Benavides et al v. EMC Mortgage Corporation et al
MEMORANDUM AND ORDER granting in part 10 MOTION TO DISMISS FOR FAILURE TO STATE A CLAIM Motion for Judgment, or in the alternative, Motion for More Definite Statement; denying as moot 15 MOTION for Hearing re: 10 MOTION TO DISMISS FOR FAILURE TO STATE A CLAIM. (Signed by Judge Gregg Costa) Parties notified.(arrivera, )
UNITED STATES DISTRICT COURT
SOUTHERN DISTRICT OF TEXAS
§ CIVIL ACTION NO. 3-12-46
EMC MORTGAGE CORPORATION, §
SANTOS BENAVIDES, et al,
MEMORANDUM AND ORDER
The foreclosure crisis that has plagued the nation for more than five
years has generated a large number of filings in the federal courts. The usual
procedural path of these cases is that the plaintiff files an action in state
court challenging a threatened or actual foreclosure, and the out-of-state
lender then removes the case to federal court. Diversity of citizenship is
obvious in these homeowner-versus-lender cases so long as the lender does
not share residence with the homeowner.
But increasingly over the last year or so, foreclosure-related lawsuits
filed in state courts located in this district have also named an in-state
defendant, often a local law firm involved in carrying out the foreclosure.
This has not dissuaded many defendants from continuing to remove the
cases using the argument that the in-state defendant was improperly joined.
Plaintiffs then typically file motions to remand defending the legitimacy of
the claims alleged against the in-state defendant.
The results of these
jurisdictional battles have been mixed, turning in large part on the precise
nature of the claim asserted against the in-state defendant. Compare West v.
Citimortgage, Inc., No. H-12-1409, 2012 WL 3129127, at *3 (S.D. Tex. July
31, 2012) (granting motion to remand), and Boyle v. Wells Fargo Bank,
N.A., No. 4:11-cv-4006, 2012 WL 289881, at *5 (S.D. Tex. Jan. 31, 2012)
(same), with Brooks v. Ocwen Loan Servicing, LLC, No. H-12-1410, 2012
WL 3069937, at *4 (S.D. Tex. July 27, 2012) (denying motion to remand in
a case removed on improper joinder grounds), Order Adopting Report and
Recommendations, Esperanzate v. Mortg. Elec. Registration Sys., Inc., No.
3:12-cv-00043, Docket Entry No. 25 (S.D. Tex. Aug. 7, 2012) (same), and
Order on Motion to Remand, Welch v. Wells Fargo Bank, N.A., No. 4:12-cv01468, Docket Entry No. 27 (S.D. Tex. July 22, 2012) (same, by summary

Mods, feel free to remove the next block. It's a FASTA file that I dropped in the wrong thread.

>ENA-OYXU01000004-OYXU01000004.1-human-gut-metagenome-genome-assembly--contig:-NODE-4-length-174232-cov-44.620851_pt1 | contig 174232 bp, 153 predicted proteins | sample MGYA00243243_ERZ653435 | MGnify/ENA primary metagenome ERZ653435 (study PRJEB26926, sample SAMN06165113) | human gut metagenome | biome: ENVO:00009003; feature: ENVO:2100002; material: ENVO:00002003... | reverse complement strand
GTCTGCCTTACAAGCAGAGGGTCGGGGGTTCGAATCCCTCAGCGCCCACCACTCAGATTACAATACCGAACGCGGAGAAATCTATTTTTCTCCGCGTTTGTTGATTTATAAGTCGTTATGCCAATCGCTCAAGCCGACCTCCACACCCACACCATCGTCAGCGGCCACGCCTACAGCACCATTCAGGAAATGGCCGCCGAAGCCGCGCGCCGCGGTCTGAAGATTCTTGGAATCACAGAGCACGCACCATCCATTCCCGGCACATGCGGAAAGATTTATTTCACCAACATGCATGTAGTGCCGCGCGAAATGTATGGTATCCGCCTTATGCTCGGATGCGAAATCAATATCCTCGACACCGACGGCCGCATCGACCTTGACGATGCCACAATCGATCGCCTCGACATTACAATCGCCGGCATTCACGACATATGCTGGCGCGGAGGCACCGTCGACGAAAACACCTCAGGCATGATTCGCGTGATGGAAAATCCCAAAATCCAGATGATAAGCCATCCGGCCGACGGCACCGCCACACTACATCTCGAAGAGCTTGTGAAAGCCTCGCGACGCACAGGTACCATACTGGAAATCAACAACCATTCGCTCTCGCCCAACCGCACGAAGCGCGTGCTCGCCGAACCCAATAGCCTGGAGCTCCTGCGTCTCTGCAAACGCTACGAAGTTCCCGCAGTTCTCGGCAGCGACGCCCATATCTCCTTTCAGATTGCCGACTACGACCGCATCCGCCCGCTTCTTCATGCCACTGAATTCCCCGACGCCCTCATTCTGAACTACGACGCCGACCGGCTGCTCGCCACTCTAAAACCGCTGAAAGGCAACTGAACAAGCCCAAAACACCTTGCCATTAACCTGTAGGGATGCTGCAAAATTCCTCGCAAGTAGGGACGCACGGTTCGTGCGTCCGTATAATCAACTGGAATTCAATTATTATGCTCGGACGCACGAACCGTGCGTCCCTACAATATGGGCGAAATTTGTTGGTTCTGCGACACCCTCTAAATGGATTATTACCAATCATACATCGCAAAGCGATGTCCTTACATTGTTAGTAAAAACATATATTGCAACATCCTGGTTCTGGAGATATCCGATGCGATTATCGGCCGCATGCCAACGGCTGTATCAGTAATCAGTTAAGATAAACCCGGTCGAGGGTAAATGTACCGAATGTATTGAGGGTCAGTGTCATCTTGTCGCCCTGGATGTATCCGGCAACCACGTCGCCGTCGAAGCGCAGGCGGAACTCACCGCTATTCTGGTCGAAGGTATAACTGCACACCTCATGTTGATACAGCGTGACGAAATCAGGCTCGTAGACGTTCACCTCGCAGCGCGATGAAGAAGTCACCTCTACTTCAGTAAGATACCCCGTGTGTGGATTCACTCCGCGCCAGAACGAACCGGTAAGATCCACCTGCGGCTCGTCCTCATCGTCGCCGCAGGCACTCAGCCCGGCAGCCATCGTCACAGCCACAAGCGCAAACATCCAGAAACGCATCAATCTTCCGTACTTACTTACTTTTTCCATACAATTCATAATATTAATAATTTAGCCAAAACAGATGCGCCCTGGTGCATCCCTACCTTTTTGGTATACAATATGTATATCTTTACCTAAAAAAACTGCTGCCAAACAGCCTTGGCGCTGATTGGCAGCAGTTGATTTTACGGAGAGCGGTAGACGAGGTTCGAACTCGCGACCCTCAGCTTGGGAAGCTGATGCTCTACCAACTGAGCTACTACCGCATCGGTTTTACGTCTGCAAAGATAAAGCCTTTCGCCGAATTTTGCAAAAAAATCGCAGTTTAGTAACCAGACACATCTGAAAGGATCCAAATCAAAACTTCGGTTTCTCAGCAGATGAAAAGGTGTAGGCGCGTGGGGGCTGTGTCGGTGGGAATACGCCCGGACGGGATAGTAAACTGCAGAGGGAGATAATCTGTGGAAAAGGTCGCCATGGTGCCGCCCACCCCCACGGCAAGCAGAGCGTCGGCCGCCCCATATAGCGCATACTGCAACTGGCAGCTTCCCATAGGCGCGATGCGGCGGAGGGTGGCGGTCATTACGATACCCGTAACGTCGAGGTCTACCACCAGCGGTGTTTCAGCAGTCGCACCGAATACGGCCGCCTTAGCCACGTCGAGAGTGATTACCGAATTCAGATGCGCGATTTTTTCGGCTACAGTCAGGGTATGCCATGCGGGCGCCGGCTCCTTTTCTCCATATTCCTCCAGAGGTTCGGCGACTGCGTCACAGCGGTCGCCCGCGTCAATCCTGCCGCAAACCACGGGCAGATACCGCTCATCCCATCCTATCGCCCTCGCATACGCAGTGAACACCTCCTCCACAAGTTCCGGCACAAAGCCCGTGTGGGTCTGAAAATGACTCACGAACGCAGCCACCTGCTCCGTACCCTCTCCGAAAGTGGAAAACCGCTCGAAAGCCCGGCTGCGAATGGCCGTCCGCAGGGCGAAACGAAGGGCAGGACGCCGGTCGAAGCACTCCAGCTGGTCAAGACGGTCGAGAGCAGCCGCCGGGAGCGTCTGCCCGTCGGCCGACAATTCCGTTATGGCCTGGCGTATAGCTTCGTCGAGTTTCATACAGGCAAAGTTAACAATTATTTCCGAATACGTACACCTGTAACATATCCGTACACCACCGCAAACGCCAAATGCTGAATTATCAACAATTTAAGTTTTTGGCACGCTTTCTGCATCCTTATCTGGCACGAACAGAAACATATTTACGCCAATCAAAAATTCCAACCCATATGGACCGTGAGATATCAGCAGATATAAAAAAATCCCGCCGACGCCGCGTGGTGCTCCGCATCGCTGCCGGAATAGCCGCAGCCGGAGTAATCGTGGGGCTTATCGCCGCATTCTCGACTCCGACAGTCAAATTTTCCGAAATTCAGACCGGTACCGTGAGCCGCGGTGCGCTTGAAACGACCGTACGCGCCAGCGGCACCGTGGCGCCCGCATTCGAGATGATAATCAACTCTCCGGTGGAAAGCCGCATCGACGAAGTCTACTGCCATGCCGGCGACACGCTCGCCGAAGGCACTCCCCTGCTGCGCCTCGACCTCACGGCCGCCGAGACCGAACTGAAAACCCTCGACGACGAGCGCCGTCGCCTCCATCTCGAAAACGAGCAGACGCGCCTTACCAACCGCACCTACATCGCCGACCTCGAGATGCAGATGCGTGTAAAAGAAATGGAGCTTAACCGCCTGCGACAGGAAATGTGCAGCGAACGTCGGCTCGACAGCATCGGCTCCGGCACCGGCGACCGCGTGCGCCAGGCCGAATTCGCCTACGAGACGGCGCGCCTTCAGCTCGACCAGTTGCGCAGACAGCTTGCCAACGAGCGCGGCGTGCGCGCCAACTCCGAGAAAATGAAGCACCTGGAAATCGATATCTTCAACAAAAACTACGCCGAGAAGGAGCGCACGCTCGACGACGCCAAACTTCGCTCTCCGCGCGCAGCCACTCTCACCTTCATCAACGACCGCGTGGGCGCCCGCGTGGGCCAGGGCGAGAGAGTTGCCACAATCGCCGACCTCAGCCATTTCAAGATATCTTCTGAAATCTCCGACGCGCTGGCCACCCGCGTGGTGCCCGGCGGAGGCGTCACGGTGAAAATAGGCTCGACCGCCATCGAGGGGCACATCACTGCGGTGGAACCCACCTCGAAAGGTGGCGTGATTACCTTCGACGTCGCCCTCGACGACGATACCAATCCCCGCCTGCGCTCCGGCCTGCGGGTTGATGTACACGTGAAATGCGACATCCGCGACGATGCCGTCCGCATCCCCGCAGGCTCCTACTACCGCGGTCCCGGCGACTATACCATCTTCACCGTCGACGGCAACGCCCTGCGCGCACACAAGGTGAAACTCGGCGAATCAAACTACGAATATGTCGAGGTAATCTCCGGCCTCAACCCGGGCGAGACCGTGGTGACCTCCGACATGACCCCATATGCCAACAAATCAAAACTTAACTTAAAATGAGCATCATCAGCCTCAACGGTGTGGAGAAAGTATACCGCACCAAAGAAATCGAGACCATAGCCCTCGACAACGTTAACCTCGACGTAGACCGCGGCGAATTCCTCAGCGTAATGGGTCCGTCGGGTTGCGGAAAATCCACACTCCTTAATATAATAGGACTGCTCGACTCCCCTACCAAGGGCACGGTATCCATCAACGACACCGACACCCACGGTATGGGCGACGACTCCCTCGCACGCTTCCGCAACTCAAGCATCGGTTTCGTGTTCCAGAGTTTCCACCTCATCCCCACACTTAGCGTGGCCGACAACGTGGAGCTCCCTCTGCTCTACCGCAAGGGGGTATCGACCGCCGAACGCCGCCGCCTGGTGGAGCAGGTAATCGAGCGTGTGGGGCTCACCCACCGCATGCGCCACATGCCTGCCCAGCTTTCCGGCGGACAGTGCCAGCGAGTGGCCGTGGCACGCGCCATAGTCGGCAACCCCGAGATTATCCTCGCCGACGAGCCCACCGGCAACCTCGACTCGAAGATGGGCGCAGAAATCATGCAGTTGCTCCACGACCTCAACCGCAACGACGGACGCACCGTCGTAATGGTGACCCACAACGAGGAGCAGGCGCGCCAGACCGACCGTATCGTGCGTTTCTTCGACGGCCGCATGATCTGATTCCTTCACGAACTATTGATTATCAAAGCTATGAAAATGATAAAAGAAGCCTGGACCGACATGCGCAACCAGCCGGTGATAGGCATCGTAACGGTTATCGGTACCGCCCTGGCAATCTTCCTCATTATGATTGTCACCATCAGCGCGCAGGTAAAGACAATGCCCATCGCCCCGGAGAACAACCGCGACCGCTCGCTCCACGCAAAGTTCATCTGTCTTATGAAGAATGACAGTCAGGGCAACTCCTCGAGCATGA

The procedural history of the lawsuit Plaintiffs Santos and Carmen
Benavides filed in state court largely followed this emerging pattern. In
addition to suing their home mortgage servicer, Defendant EMC Mortgage
Corporation, and the holder of the mortgage loan, Defendant U.S. Bank
National Association (“USBNA”), Plaintiffs also brought claims against
EMC’s foreclosure counsel, the Texas-based law firm of Brice, Vander
Linden & Wernick, P.C. (“BVL”). Defendants removed the case, in part on
the ground that BVL was improperly joined. BVL also filed a motion to
dismiss. But although Plaintiffs objected to federal jurisdiction in the Joint
Discovery/Case Management Plan, they never filed a motion to remand.
This Court nonetheless has an obligation to raise an issue of subject
matter jurisdiction sua sponte and ordered the parties to submit briefing on
the issue. After considering that briefing, the arguments of counsel, the
allegations in Plaintiffs’ state court petition, and the applicable law, the
Court concludes that BVL was improperly joined, that diversity jurisdiction
exists in this case, and that Plaintiffs have not stated a possible claim against
BVL. BVL’s motion to dismiss is therefore GRANTED and Plaintiffs’
claims against it are DISMISSED WITH PREJUDICE.
In August 2005, Plaintiffs purchased a home in La Marque, Texas,
and financed the purchase by taking out a home mortgage loan from JLM
Direct Funding, Ltd. The loan was eventually sold to USBNA and serviced
by EMC. According to Plaintiffs, all went well until Mr. Benavides was
injured at his workplace, at which point the couple became unable to make
their mortgage payments. Plaintiffs allegedly contacted EMC to discuss a
loan modification and other alternatives to foreclosure but were rebuffed.
On February 7, 2012, the date of the scheduled foreclosure sale,
Plaintiffs brought suit in state court in Galveston County and won a
temporary restraining order forbidding Defendants from proceeding with the
foreclosure. EMC and USBNA removed the case to this Court on February
16, 2012, and BVL consented to removal shortly thereafter. In their notice
of removal, EMC and USBNA argued that jurisdiction was proper on both
federal question and diversity grounds. Plaintiffs did not move to remand
but did note their objection to federal jurisdiction in the Joint
Discovery/Case Management plan.
See Docket Entry No. 6 ¶ 5.
Subsequently, BVL filed a motion to dismiss on May 17, 2012, one day
before the case was reassigned to this Court. 1
A. The Test for Improper Joinder
Defendants’ notice of removal asserts two grounds for federal
jurisdiction: first, that a federal question exists because Plaintiffs based their
state law claims on alleged violations of the requirements of several federal
housing law guidelines; 2 and, second, that there is complete diversity of
In addition, EMC and USBNA have filed a motion for summary judgment on all of
Plaintiffs’ claims. The Court will address that motion in a future order.
Another court in this District recently held that a plaintiff’s invocation of the federal
HAMP, HAFA, and MHA programs’ rules and guidelines as the basis for his state law
claims does not give rise to federal question jurisdiction. See Goffney v. Bank of Am.,